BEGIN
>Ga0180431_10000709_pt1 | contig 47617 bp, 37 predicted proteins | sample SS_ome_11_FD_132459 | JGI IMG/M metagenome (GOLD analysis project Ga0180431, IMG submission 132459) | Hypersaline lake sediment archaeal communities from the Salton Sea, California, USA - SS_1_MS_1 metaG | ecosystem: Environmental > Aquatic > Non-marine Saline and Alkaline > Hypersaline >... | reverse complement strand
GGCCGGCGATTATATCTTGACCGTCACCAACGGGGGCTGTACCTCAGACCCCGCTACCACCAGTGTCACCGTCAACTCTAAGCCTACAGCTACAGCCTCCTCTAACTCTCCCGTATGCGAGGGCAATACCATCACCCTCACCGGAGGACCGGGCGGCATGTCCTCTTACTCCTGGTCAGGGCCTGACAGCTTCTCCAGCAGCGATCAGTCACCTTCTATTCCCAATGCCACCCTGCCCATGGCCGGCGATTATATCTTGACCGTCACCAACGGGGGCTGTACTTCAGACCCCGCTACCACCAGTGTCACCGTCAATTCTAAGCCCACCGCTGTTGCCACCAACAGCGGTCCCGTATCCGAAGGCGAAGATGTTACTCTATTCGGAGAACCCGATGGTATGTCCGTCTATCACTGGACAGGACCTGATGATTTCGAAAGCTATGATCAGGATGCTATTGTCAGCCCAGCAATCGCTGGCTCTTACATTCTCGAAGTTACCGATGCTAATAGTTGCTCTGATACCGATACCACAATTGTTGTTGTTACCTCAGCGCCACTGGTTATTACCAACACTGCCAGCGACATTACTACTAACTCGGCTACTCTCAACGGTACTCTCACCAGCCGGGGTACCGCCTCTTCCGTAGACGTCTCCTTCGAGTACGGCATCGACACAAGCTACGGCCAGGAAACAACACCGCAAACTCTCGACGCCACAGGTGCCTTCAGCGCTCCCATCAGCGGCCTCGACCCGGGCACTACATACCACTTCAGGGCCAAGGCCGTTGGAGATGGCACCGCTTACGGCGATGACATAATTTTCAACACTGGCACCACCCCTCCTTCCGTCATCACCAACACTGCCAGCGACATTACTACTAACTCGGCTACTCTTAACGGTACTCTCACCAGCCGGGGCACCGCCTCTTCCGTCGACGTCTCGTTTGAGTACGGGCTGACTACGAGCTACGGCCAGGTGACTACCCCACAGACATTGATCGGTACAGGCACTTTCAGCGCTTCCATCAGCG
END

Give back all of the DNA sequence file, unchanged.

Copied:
>Ga0180431_10000709_pt1 | contig 47617 bp, 37 predicted proteins | sample SS_ome_11_FD_132459 | JGI IMG/M metagenome (GOLD analysis project Ga0180431, IMG submission 132459) | Hypersaline lake sediment archaeal communities from the Salton Sea, California, USA - SS_1_MS_1 metaG | ecosystem: Environmental > Aquatic > Non-marine Saline and Alkaline > Hypersaline >... | reverse complement strand
GGCCGGCGATTATATCTTGACCGTCACCAACGGGGGCTGTACCTCAGACCCCGCTACCACCAGTGTCACCGTCAACTCTAAGCCTACAGCTACAGCCTCCTCTAACTCTCCCGTATGCGAGGGCAATACCATCACCCTCACCGGAGGACCGGGCGGCATGTCCTCTTACTCCTGGTCAGGGCCTGACAGCTTCTCCAGCAGCGATCAGTCACCTTCTATTCCCAATGCCACCCTGCCCATGGCCGGCGATTATATCTTGACCGTCACCAACGGGGGCTGTACTTCAGACCCCGCTACCACCAGTGTCACCGTCAATTCTAAGCCCACCGCTGTTGCCACCAACAGCGGTCCCGTATCCGAAGGCGAAGATGTTACTCTATTCGGAGAACCCGATGGTATGTCCGTCTATCACTGGACAGGACCTGATGATTTCGAAAGCTATGATCAGGATGCTATTGTCAGCCCAGCAATCGCTGGCTCTTACATTCTCGAAGTTACCGATGCTAATAGTTGCTCTGATACCGATACCACAATTGTTGTTGTTACCTCAGCGCCACTGGTTATTACCAACACTGCCAGCGACATTACTACTAACTCGGCTACTCTCAACGGTACTCTCACCAGCCGGGGTACCGCCTCTTCCGTAGACGTCTCCTTCGAGTACGGCATCGACACAAGCTACGGCCAGGAAACAACACCGCAAACTCTCGACGCCACAGGTGCCTTCAGCGCTCCCATCAGCGGCCTCGACCCGGGCACTACATACCACTTCAGGGCCAAGGCCGTTGGAGATGGCACCGCTTACGGCGATGACATAATTTTCAACACTGGCACCACCCCTCCTTCCGTCATCACCAACACTGCCAGCGACATTACTACTAACTCGGCTACTCTTAACGGTACTCTCACCAGCCGGGGCACCGCCTCTTCCGTCGACGTCTCGTTTGAGTACGGGCTGACTACGAGCTACGGCCAGGTGACTACCCCACAGACATTGATCGGTACAGGCACTTTCAGCGCTTCCATCAGCG